The other part is pricing. If you institute a parking fee, you’ll find out exactly how many people are willing to pay to park there. If you keep raising prices until you always have spots available, you’ll find out exactly how high it needs to be to create a few open spots on every block. Because it might seem like it only takes you a couple of minutes to find a spot for free, but the net effect is thousands of miles of driving every day across the United States. There’s an unbelievable amount of driving being done just looking for parking spaces. You can look up a restaurant and look at exactly how to get there, but finding good parking is dependent on local knowledge. If you want to park downtown, you should be able to know it’s going to cost this much, and you can do it here — that should be made clear at every highway exit to downtown. But it’s not.

Is the implication that parking is going to have to get more annoying in places where everyone wants to park, like busy urban commercial areas?

I don’t think it should be more annoying. We’ve become so accustomed to the idea that you have to hunt for parking that it’s hard for people to wrap their heads around the idea that it will be easier. Yes, you’re going to have to pay for it, but no, you don’t have to stress anymore because you’ll know there’ll be a parking spot where you want it. That’s a new concept, but in the places where it’s been instituted, people seem to have found it agreeable. There is a way, even without eliminating any parking, that a little bit of management can make a smoother parking experience for everyone. Time is money, and circling around the block and not knowing when you can find a spot, or leaving 20 minutes early to find a spot to park, that’s a cost as well.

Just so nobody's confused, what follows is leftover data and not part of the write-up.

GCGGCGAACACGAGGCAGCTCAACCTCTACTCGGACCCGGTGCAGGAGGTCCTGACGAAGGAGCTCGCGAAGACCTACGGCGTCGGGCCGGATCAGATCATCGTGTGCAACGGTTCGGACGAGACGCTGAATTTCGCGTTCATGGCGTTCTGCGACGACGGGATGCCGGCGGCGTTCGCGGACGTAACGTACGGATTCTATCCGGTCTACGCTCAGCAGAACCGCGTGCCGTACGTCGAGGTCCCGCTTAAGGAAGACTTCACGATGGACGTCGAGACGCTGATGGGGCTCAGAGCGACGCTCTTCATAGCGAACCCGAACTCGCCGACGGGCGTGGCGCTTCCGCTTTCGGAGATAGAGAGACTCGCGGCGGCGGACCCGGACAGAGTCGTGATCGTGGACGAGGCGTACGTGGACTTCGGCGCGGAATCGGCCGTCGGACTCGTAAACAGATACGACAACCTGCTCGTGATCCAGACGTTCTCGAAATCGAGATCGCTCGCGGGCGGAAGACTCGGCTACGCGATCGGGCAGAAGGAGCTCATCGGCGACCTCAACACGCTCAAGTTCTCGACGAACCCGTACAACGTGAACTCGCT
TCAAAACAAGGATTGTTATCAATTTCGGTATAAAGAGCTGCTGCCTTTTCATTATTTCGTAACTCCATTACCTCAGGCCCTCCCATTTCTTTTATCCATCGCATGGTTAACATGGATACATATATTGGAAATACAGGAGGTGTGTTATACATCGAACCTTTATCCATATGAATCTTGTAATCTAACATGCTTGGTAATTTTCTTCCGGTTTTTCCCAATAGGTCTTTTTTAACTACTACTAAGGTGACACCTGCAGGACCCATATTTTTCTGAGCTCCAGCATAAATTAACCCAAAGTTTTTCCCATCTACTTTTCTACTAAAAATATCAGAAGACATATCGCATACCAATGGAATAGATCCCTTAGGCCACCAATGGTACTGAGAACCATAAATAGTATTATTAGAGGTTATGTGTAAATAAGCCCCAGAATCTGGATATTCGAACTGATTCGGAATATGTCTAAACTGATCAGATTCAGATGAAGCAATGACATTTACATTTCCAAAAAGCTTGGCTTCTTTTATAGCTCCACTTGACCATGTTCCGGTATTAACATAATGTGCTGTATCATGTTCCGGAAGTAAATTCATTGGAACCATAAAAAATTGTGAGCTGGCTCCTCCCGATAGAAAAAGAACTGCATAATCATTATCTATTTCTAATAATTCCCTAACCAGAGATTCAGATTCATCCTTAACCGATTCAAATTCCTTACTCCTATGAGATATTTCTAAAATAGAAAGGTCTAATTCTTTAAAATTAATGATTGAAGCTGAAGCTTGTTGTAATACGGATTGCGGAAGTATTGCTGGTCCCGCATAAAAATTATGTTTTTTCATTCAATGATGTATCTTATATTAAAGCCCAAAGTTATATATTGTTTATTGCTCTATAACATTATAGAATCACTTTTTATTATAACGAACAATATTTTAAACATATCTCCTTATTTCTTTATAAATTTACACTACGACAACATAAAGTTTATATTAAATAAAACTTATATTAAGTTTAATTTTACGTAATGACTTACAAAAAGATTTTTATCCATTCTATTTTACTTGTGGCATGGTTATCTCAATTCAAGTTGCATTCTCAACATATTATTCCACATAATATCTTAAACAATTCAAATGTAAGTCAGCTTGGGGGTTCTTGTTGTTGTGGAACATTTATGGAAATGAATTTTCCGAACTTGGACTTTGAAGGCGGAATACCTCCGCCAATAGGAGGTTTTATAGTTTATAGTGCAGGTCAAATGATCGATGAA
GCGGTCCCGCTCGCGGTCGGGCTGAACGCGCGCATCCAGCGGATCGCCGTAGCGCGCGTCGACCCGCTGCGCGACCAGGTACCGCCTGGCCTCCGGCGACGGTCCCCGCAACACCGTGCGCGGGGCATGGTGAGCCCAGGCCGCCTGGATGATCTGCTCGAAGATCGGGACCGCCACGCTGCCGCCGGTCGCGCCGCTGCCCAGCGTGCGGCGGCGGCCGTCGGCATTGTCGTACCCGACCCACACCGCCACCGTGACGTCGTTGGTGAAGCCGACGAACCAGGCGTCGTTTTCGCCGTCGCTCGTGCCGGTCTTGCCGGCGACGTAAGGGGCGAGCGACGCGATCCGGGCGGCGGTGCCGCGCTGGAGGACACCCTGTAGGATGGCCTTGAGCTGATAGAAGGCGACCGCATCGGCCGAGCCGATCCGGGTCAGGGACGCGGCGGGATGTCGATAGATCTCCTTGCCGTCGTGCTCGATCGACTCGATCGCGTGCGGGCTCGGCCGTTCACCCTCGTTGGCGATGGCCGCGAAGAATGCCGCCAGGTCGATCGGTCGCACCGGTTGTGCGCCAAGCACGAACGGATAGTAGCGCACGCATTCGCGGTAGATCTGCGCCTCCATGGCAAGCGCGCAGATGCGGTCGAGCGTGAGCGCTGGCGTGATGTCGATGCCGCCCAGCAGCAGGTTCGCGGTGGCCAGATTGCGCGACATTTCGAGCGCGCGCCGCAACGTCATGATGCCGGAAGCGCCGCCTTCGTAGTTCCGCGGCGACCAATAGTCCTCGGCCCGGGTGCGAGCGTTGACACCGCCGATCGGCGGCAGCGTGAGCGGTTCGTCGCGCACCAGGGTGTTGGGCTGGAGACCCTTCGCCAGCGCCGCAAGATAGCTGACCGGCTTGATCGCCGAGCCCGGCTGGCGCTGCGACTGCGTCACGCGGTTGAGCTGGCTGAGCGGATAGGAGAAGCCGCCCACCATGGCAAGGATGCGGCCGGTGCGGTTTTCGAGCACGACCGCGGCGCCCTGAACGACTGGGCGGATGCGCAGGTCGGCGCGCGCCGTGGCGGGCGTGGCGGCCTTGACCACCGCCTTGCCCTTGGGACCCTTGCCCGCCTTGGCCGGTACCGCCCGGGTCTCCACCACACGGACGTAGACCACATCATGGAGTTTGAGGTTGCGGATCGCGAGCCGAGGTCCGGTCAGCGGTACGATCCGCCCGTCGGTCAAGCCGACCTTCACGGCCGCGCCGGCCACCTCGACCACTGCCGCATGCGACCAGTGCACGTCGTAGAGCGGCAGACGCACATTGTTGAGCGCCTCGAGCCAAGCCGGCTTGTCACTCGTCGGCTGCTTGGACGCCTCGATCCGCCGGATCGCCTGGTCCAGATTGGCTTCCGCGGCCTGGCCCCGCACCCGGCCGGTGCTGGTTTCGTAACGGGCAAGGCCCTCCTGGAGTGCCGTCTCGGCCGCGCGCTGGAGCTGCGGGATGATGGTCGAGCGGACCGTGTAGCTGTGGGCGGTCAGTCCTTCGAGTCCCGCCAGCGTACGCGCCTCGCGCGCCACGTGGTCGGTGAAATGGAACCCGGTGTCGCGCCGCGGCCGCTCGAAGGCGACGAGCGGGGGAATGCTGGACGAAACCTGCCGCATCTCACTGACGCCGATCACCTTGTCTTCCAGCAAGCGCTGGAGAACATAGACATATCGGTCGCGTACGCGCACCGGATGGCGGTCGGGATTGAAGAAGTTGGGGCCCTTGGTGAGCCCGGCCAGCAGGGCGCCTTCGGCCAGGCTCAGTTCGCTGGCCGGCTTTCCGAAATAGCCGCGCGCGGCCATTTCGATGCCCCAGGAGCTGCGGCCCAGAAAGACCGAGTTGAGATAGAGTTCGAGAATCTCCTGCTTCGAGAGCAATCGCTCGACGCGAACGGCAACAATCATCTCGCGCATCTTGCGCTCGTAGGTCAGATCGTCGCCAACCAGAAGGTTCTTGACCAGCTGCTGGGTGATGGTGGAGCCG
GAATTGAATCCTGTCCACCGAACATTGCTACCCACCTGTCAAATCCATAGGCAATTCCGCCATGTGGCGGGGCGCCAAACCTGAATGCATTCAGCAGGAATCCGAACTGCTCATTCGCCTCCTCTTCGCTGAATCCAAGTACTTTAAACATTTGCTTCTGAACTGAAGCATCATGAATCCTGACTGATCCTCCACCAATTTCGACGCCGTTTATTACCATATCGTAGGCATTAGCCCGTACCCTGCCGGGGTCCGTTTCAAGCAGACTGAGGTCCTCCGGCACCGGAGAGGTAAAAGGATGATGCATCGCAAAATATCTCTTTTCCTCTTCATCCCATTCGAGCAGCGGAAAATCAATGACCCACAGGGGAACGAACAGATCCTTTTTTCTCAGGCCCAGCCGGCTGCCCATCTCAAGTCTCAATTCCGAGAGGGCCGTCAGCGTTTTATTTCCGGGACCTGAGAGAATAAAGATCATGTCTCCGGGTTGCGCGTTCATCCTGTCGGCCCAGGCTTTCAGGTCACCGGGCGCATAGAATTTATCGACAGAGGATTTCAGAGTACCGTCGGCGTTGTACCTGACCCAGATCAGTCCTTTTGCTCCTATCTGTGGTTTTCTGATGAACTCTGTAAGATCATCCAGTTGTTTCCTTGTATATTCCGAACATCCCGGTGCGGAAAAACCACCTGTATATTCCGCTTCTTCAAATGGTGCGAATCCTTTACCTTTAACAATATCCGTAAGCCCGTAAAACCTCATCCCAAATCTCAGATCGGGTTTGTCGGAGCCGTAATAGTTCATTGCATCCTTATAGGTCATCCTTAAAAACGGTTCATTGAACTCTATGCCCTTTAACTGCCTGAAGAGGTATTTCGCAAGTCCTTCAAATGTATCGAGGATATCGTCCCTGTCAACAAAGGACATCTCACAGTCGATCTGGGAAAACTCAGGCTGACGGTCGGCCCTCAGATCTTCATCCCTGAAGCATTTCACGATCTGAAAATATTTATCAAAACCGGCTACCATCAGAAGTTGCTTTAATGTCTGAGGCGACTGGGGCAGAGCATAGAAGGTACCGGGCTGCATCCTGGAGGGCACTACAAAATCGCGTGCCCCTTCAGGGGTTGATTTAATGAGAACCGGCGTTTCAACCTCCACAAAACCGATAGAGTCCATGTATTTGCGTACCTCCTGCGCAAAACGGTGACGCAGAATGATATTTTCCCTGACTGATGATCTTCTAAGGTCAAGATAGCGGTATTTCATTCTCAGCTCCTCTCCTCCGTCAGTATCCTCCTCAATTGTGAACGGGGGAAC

How does parking affect our housing supply?

There are two principal ways that parking affects the housing supply. The first is that many jurisdictions in this country have parking requirements for new housing. That places a geometric and financial constraint on the types of things that can be built. And then what gets built contains a lot of parking, and the cost of that parking is folded into the cost of the units, whether they’re being sold or rented. And this is a pretty significant cost. In California and Arizona, it adds tens of thousands of dollars onto the cost of every new low-income housing unit. It’s folded into the rent or the asking price, whether you drive a car or not.

Parking functions as a third rail in neighborhood politics. The public parking supply is such a fixation that people oppose new projects, especially projects that don’t have “enough” parking, on the grounds that they’ll threaten that public parking supply, whereas if I were to say, “I don’t want poor people living in the neighborhood,” that would be considered unacceptable. I cite this survey in the book of baby boomers, and more than half of baby boomers say that free parking is more important than affordable housing in their neighborhood.

How did we mess this up so bad?